Two Burmese refugee boys in Ban Mai Nai Soi temporary shelter in Mae Hong Son, Thailand. Photo: Seipoe/


Fr Maurizio Pettena CS, Catholic Outlook, August 2015

Welcoming the stranger, a characteristic of the early Church, remains a permanent feature of the Church of God. It is marked by the vocation to be in exile, in diaspora, dispersed among cultures and ethnic groups without ever identifying completely with any of these.

Welcoming the stranger is thus intrinsic to the nature of the Church itself and bears witness to its fidelity to the Gospel (Erga Migrantes, 22).

The Catholic Church in Australia has long been at the forefront in the pastoral care of migrants and refugees.


In 1944, the Australian Episcopal Conference created a sub-committee on immigration. The sub-committee, chaired by Bishop McGuire, was appointed to look after the interests of Catholics with regard to immigration.

Lay committees already formed under their respective bishops in NSW and other states came under the direction of Bishop McGuire.

The Bishop and the sub-committee were aware that there was a strong determination by powerful influences to increase the population of Australia by means of immigration.

It was a matter of waiting for the repatriation of servicemen and clarification of economic conditions before encouraging mass immigration.

In response to a request from the Australian Government to have a Catholic body responsible for immigration matters, Bishop McGuire was granted approval to form the Federal Catholic Migration Committee (FCMC), later the Federal Catholic Immigration Committee (FCIC), by selecting its members and preparing a constitution.

In April 1947, the committee was announced, although Western Australia already had a Catholic body called the Episcopal Migration and Welfare Association, which was responsible for bringing out Catholic migrant children from the UK and accommodating them in orphanages in WA.

Offices open nationally

Catholic Migration Offices were opened in capital cities and state committees were formed of archdiocesan and diocesan representatives. The Federal Office opened in Sydney.

The opening of these offices in 1947 coincided with the commencement of free and assisted migration to Australia. In the early part of the operation, the work centred around British migrants and displaced persons, many of whom were Catholics.

During 1948, the flow of migrants to Australia continued to increase. Around this time, it became obvious that there was a need for priests from various nationalities to minister to migrants in their own language.  

The recruitment of overseas priests on an individual basis and need, determined by the local bishops, commenced in 1948.

The Australian Catholic Migrant and Refugee Office (ACMRO) was established by the Australian Catholic Bishops Conference on 1 July 1995.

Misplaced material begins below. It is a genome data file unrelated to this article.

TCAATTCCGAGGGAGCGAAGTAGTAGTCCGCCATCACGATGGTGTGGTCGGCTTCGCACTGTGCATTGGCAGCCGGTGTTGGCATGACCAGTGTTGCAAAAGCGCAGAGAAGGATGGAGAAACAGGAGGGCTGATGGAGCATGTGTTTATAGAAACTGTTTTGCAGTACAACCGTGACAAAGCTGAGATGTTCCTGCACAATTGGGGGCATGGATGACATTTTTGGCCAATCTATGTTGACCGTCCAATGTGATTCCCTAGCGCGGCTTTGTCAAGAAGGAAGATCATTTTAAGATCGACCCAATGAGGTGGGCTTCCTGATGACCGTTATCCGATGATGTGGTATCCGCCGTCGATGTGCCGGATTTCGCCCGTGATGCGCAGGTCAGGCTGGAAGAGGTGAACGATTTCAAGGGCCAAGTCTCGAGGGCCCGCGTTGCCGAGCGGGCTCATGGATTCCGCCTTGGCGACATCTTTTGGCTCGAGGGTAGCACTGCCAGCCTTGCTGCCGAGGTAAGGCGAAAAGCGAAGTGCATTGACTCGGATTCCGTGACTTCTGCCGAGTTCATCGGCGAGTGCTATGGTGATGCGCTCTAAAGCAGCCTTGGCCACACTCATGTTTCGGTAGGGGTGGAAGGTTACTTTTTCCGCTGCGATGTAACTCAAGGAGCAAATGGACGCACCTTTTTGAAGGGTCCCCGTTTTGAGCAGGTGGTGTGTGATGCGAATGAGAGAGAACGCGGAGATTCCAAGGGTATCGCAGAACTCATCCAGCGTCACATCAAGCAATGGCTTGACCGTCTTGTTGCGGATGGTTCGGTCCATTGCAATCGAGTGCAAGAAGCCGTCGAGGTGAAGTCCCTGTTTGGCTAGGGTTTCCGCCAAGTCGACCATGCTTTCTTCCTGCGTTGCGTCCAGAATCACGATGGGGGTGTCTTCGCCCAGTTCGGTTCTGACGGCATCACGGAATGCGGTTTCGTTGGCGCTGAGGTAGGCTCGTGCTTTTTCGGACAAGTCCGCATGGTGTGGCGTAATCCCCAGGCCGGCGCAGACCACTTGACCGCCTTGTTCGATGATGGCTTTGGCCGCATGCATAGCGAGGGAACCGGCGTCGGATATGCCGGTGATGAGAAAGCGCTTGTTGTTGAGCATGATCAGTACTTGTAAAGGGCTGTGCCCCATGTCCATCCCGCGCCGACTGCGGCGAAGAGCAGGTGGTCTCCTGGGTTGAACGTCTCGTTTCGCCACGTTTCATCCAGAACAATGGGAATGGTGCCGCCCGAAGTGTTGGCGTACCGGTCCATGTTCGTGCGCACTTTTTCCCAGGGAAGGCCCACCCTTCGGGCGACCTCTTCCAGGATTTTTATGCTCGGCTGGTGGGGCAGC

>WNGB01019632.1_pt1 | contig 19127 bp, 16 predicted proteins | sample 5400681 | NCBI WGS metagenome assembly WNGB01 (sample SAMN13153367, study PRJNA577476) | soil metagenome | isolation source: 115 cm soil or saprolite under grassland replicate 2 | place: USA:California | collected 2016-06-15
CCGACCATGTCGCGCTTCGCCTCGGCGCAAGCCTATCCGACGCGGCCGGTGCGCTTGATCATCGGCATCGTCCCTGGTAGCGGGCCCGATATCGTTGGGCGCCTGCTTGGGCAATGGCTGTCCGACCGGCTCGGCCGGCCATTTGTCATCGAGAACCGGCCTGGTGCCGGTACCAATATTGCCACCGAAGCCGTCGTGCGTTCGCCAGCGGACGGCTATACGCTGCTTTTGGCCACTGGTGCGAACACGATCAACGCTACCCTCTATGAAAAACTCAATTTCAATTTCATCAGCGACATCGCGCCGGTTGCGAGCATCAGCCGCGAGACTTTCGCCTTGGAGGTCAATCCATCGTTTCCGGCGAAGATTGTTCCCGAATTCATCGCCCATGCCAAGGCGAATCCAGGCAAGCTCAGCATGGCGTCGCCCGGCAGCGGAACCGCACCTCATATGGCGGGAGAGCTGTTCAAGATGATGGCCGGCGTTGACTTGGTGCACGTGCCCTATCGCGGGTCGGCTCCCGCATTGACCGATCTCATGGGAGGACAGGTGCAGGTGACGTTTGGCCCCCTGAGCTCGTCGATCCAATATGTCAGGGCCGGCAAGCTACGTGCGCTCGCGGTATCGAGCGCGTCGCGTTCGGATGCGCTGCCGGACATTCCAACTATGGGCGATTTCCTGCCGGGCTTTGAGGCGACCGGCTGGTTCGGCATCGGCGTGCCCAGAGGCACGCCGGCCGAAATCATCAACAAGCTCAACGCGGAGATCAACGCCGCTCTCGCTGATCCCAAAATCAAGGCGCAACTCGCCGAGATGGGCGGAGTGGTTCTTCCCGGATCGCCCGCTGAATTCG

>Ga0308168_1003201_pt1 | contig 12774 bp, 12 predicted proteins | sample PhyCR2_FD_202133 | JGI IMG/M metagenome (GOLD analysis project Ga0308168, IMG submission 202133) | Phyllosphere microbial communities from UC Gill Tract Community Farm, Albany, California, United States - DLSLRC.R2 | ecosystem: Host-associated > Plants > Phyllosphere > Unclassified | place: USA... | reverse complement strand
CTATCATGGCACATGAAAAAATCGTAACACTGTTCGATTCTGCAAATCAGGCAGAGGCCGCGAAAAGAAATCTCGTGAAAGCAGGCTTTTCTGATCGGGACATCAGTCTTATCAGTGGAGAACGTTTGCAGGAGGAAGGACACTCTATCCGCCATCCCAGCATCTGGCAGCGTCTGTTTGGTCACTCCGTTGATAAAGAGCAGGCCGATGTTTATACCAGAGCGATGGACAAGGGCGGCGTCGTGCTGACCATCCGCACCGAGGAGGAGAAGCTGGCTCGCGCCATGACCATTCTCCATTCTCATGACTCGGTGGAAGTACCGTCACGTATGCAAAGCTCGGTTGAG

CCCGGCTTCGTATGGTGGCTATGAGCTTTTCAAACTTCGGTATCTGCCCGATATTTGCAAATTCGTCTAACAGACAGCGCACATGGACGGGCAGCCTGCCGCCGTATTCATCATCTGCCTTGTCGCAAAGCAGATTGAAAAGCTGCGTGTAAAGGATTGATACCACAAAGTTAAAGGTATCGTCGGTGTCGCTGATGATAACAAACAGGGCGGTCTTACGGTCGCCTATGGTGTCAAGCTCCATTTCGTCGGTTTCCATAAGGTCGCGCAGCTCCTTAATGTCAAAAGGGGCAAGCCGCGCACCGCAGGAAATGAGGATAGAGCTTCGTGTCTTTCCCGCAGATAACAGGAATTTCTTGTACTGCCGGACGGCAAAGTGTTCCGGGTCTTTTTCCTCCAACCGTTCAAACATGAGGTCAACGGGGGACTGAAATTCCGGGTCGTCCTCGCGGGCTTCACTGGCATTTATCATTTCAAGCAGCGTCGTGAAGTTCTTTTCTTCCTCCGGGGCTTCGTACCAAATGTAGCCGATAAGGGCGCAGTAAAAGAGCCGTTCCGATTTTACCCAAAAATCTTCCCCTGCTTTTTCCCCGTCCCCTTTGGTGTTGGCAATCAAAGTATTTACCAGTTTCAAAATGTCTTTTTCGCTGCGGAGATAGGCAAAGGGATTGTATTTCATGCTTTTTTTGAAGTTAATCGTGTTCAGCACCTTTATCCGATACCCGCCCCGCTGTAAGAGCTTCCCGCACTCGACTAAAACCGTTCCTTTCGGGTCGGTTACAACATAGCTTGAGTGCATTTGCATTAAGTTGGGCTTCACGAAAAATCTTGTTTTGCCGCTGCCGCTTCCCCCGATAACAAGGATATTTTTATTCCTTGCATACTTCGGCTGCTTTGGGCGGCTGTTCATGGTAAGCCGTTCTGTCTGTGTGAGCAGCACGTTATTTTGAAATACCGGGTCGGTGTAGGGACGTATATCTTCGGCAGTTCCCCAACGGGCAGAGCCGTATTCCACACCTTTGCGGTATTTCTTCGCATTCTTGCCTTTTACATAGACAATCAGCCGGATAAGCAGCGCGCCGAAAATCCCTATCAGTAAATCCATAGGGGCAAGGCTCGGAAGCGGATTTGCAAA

It took the place of two previous ACBC bodies, the Federal Catholic Immigration Committee and the Australian Catholic Refugee Office, and assumed many of their functions.

ACMRO reported to the ACBC through the Bishops Committee for Migrants and Refugees.

New challenges

Today, due to the new challenges we face, there is a greater emphasis on migrants and refugees than there was in the past.

Consequently, this has led to another focus, the emphasis on education and awareness rising within the Church at all levels.

Aware of the challenges that lie ahead, the ACMRO team celebrates with gratitude to the Lord on this anniversary. The ACMRO remembers with an immense debt of gratitude the leadership of the bishop delegates; Bishop Patrick Dougherty and Bishop Joseph Grech, the hard work of past ACMRO Directors Mons. Crennan and Mons. Murphy and the dedication of the many staff who have been companions on this journey.

The latest document issued by the Pontifical Council for the Pastoral Care of Migrants and Itinerant People (Cor Unum) is Welcoming Christ in Refugees and Forcibly Displaced Persons.

Christ ‘knocks at our door’

These pastoral guidelines state what should be the way of the Church in considering and treating the stranger. “In the ‘strangers’, the Church sees Christ who ‘pitches his tent among us’ and ‘knocks at our door’” (n. 22).

It also points out that very often, “through the action inspired by the Gospel of Church-related agencies, or even individuals, wrought with great generosity and self-sacrifice, one comes to know the love of Christ and the transforming power of its grace in these situations that are, in themselves, very often hopeless” (n. 3).

In the stranger, the Church hears the voice of Christ echoing within the very depth of our Christian identity: “I was a stranger and you welcomed me” (Mt 25:35).

Fr Maurizio Pettena CS is Director of the Australian Catholic Migrant and Refugee Office.


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